Today, marketers are finding it increasingly more difficult to attract and retain their target audience. This is due in part to the impersonal one-way nature of traditional mass-media, and in part to the fragmentation of the media environment. What is more, consumers are no longer impressed with spectacular advertising campaigns and mind boggling special effects, instead they are now thirsty for information and are even willing to pay for it (Haig, 2002).
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Yet the picture is not all doom and gloom. The new global market of the 21st century has provided many new opportunities and cost effective alternatives for both marketers and consumers alike. For example, the emergence of the mobile smartphone has changed every aspect of our society and has become one of the fastest adopted consumer products of all time.
As Chuck Martin points out, we are in the midst of a ‘technological revolution’ that has far outweighed the television or the personal computer. This ‘third screen’, is revolutionizing the marketing landscape and the entire buying process. Mobile smartphones have liberated consumers from the confines of their homes, offices and traditional media environments and empowered them with information right at their fingertips. (Martin, 2011).
Mobile marketing comprises many different applications ranging from SMS, MMS, short-codes and location-based services, to apps and direct mobile payment. With more and more people carrying smartphones in their pockets, marketers have the potential to catch them anywhere and anytime.
Recent studies show that today there are more mobile devices in use than there are PCs and laptops together. Moreover, according to eMarketer, the amount of time people spend on their phones surfing the internet, listening to music, using apps and playing games has more than doubled in the past two years while the time spent online on computers has grown by just a mere 3.6 percent  .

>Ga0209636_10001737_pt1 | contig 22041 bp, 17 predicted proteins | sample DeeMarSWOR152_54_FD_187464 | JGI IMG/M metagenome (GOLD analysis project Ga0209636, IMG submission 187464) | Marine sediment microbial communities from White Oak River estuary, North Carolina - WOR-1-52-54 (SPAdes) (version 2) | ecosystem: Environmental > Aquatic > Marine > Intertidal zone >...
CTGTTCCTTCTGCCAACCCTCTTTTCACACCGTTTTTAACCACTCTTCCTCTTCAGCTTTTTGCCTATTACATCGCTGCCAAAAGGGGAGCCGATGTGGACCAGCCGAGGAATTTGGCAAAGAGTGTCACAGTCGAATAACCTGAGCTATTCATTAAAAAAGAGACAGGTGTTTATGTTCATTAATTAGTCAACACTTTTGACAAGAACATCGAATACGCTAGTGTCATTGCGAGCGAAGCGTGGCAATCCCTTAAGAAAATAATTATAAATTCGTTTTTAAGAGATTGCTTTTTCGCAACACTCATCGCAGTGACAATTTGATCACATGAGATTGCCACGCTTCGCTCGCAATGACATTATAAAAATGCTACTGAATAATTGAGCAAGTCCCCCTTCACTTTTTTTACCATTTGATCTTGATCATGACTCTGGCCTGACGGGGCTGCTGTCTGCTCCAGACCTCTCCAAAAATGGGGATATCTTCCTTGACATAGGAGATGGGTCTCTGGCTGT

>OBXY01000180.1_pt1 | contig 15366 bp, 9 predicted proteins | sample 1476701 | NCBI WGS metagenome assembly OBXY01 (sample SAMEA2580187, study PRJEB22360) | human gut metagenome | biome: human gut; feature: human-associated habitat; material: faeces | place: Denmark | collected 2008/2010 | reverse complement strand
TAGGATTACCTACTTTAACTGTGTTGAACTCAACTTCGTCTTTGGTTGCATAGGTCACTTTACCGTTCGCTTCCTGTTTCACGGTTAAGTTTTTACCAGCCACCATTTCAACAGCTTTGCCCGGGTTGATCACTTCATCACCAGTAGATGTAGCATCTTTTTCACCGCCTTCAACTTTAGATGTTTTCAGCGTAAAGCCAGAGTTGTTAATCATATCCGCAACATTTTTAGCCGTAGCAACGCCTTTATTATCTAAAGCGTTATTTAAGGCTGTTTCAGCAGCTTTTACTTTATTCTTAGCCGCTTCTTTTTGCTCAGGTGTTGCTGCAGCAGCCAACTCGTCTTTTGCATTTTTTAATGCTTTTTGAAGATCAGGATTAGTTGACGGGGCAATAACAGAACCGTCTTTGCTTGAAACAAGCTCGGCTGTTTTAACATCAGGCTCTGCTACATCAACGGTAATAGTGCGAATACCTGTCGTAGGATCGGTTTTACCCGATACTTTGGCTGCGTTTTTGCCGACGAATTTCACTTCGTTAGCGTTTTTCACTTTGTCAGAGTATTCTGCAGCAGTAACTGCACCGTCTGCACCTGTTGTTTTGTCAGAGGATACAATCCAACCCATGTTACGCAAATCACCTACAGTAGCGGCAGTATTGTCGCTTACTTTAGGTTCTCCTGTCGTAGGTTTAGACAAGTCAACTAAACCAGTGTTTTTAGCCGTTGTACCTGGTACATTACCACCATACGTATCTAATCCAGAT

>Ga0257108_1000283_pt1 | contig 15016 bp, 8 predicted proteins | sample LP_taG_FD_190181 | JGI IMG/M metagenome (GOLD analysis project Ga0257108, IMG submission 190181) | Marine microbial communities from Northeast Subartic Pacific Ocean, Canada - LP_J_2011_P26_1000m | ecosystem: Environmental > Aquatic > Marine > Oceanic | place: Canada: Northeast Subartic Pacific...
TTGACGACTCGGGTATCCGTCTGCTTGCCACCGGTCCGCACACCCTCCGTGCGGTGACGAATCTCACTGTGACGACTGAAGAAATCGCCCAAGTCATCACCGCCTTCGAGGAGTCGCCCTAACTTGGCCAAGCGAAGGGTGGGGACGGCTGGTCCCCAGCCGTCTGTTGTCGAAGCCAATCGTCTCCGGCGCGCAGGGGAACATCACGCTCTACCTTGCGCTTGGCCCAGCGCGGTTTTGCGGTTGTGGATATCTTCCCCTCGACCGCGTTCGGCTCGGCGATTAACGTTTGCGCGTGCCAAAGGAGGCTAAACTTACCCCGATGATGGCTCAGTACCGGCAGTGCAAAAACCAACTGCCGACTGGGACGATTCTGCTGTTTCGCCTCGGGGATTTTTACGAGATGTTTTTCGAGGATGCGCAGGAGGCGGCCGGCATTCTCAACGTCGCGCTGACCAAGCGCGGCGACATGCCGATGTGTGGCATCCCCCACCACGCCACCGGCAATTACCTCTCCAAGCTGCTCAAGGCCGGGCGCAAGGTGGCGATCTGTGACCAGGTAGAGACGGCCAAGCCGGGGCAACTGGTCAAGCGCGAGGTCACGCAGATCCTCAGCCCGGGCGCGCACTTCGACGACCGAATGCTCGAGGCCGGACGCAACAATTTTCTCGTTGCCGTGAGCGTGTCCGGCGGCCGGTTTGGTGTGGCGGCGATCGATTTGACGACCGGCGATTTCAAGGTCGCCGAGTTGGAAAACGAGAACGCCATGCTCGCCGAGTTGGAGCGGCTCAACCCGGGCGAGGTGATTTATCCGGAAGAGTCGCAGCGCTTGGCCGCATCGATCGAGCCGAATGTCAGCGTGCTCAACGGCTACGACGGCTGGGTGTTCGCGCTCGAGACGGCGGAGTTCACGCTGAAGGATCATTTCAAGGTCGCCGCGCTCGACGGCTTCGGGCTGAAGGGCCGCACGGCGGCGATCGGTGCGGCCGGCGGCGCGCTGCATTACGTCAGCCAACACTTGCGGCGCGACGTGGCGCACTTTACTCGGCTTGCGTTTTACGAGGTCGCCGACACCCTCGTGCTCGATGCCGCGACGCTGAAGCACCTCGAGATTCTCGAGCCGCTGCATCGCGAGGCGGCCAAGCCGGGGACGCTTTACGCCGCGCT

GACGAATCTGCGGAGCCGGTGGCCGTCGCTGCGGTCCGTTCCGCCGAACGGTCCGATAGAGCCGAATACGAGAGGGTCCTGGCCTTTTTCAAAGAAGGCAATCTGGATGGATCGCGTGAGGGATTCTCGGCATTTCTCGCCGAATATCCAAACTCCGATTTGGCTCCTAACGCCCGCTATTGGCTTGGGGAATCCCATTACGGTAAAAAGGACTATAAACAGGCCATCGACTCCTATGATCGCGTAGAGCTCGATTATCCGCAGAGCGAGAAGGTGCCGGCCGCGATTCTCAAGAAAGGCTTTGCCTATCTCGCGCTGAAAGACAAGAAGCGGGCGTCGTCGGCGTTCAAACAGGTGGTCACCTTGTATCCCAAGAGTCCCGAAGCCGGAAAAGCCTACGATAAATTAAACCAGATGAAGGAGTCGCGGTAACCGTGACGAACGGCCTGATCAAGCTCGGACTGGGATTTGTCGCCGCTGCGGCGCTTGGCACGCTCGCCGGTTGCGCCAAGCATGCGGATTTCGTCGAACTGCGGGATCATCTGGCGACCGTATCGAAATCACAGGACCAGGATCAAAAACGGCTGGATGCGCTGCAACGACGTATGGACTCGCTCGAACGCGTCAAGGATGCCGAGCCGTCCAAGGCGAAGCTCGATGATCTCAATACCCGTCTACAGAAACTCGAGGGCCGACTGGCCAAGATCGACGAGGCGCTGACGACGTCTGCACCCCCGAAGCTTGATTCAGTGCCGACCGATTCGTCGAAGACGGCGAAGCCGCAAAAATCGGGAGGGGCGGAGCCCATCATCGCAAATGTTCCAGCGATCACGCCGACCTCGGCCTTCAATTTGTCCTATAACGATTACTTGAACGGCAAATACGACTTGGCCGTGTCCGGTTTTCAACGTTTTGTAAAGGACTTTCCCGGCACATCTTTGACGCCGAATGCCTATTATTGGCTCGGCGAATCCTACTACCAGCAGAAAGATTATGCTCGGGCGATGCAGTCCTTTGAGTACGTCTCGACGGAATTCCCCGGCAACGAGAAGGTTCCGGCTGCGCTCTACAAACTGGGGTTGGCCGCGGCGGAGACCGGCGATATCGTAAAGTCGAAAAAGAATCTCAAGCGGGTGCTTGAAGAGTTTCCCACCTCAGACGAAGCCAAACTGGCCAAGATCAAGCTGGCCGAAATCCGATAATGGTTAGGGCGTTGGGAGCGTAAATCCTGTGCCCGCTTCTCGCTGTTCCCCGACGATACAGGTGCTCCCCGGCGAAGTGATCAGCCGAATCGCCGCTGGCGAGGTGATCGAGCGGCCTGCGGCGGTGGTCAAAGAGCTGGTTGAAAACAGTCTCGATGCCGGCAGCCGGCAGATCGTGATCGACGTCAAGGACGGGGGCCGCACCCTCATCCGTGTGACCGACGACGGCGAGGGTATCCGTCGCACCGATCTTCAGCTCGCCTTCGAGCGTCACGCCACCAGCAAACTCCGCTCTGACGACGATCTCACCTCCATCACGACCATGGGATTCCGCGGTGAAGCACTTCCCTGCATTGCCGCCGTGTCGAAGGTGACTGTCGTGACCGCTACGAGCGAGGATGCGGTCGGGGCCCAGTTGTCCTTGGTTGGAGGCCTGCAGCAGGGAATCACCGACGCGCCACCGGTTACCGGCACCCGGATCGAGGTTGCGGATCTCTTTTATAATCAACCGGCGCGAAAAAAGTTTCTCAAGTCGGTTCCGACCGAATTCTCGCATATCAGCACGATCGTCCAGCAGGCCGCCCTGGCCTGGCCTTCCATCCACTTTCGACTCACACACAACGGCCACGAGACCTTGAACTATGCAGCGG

Nonetheless, that is not to say that traditional media is becoming less important or obsolete. However, due to its passive nature, marketing messages cannot be personalized for different target markets and often end up reaching the wrong audience at the wrong time. With multimedia-rich smartphones and other wireless devices marketers have the ability to send their consumers more personalized and relevant marketing messages wherever and whenever. Likewise, consumers are now able to search for the information they need whenever they need it. Thus, with a well-integrated marketing campaign that includes both traditional and new media businesses and brand owners can increase the customer loyalty, acquisition and most importantly their bottom-line.
The objective of this thesis is to gain an understanding in the current state of mobile marketing and to identify the advantages of using a mobile smartphone as a direct marketing tool in comparison to traditional mass-media. Moreover, this thesis will examine the potential and future trends of mobile marketing and its implications for companies.
This review is based on a number of select books, journal articles, websites and other literature in the field of mobile marketing, digital media and m-commerce. The most popular and commonly cited literature was also selected. The search for relevant literature was based on many keywords including but not limited to: “mobile marketing”, “mobile ads”, “m-commerce”, “traditional vs. new media”, “digital media”, and “direct marketing”.
2.1 Definition of Mobile Marketing
Before exploring the advantage of using a mobile smartphone as a direct marketing tool we must first define mobile marketing. In short, mobile marketing is a method of connecting people with advertisers via a mobile device. However, with the rising demand for information and communication technology as well as falling prices for broadband internet  , mobile marketing has become a powerful marketing tool that is shaping the way we do business.